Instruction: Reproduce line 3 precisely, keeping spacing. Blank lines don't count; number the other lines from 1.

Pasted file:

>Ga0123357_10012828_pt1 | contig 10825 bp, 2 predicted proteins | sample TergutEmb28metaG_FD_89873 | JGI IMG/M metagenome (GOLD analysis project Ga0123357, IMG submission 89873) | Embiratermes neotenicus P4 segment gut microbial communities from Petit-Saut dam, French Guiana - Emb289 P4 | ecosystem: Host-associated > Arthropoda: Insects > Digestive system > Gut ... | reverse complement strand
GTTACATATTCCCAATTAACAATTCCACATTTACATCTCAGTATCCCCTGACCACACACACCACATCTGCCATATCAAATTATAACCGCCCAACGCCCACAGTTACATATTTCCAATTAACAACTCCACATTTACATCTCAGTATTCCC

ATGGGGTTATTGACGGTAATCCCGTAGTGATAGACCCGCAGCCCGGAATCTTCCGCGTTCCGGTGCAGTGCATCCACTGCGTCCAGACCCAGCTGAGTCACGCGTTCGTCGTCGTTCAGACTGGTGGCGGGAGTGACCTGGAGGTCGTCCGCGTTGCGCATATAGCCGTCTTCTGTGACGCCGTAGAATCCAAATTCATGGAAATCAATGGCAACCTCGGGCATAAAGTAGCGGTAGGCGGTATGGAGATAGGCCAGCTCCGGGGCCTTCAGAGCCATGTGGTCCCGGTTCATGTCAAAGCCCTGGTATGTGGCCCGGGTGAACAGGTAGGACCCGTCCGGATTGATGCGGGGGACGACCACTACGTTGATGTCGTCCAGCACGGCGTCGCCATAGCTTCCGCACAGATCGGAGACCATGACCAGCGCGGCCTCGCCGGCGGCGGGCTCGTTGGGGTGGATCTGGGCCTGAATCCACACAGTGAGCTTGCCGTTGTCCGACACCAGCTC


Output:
ATGGGGTTATTGACGGTAATCCCGTAGTGATAGACCCGCAGCCCGGAATCTTCCGCGTTCCGGTGCAGTGCATCCACTGCGTCCAGACCCAGCTGAGTCACGCGTTCGTCGTCGTTCAGACTGGTGGCGGGAGTGACCTGGAGGTCGTCCGCGTTGCGCATATAGCCGTCTTCTGTGACGCCGTAGAATCCAAATTCATGGAAATCAATGGCAACCTCGGGCATAAAGTAGCGGTAGGCGGTATGGAGATAGGCCAGCTCCGGGGCCTTCAGAGCCATGTGGTCCCGGTTCATGTCAAAGCCCTGGTATGTGGCCCGGGTGAACAGGTAGGACCCGTCCGGATTGATGCGGGGGACGACCACTACGTTGATGTCGTCCAGCACGGCGTCGCCATAGCTTCCGCACAGATCGGAGACCATGACCAGCGCGGCCTCGCCGGCGGCGGGCTCGTTGGGGTGGATCTGGGCCTGAATCCACACAGTGAGCTTGCCGTTGTCCGACACCAGCTC